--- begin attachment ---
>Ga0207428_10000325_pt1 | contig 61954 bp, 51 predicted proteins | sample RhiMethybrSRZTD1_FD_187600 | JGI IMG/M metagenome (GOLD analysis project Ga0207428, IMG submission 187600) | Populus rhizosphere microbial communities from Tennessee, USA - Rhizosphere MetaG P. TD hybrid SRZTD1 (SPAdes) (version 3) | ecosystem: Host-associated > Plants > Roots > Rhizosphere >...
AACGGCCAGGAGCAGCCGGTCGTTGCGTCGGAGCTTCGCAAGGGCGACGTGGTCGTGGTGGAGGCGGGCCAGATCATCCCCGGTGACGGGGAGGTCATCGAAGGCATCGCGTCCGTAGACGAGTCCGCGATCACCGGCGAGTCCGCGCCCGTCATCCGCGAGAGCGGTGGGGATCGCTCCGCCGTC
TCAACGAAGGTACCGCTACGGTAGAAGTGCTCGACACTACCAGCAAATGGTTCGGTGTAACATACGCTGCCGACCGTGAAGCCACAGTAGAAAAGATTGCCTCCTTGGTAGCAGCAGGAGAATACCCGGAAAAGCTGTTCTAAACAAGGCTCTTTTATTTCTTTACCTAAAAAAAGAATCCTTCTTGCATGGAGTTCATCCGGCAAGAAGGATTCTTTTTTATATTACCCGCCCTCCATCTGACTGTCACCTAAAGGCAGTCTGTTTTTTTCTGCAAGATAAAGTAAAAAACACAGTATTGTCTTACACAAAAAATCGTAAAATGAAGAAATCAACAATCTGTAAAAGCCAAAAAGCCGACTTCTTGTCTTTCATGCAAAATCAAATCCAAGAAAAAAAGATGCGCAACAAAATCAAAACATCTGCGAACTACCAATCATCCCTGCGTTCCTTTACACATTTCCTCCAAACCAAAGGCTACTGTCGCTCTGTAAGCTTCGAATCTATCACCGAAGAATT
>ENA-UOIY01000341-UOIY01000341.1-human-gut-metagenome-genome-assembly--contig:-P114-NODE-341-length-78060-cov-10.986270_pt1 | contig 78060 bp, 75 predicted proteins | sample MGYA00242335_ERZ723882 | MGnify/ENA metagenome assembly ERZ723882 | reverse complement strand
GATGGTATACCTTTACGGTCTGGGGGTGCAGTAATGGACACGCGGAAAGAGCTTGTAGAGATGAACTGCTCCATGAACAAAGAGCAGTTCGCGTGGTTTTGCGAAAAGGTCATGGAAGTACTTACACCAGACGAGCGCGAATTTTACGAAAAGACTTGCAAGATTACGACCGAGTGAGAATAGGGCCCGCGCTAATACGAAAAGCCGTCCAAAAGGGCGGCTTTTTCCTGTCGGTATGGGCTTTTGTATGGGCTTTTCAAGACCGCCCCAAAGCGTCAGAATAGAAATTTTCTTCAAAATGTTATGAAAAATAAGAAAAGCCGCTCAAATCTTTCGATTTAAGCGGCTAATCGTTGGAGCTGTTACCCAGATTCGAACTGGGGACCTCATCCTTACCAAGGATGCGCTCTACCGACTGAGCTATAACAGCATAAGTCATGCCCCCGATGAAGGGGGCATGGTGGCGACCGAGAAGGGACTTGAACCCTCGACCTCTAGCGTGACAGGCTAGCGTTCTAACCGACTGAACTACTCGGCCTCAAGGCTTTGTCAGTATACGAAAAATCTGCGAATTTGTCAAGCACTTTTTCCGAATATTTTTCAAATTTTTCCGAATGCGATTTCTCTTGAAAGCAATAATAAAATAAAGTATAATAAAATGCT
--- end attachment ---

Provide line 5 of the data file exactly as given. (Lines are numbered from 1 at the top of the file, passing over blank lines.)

GATGGTATACCTTTACGGTCTGGGGGTGCAGTAATGGACACGCGGAAAGAGCTTGTAGAGATGAACTGCTCCATGAACAAAGAGCAGTTCGCGTGGTTTTGCGAAAAGGTCATGGAAGTACTTACACCAGACGAGCGCGAATTTTACGAAAAGACTTGCAAGATTACGACCGAGTGAGAATAGGGCCCGCGCTAATACGAAAAGCCGTCCAAAAGGGCGGCTTTTTCCTGTCGGTATGGGCTTTTGTATGGGCTTTTCAAGACCGCCCCAAAGCGTCAGAATAGAAATTTTCTTCAAAATGTTATGAAAAATAAGAAAAGCCGCTCAAATCTTTCGATTTAAGCGGCTAATCGTTGGAGCTGTTACCCAGATTCGAACTGGGGACCTCATCCTTACCAAGGATGCGCTCTACCGACTGAGCTATAACAGCATAAGTCATGCCCCCGATGAAGGGGGCATGGTGGCGACCGAGAAGGGACTTGAACCCTCGACCTCTAGCGTGACAGGCTAGCGTTCTAACCGACTGAACTACTCGGCCTCAAGGCTTTGTCAGTATACGAAAAATCTGCGAATTTGTCAAGCACTTTTTCCGAATATTTTTCAAATTTTTCCGAATGCGATTTCTCTTGAAAGCAATAATAAAATAAAGTATAATAAAATGCT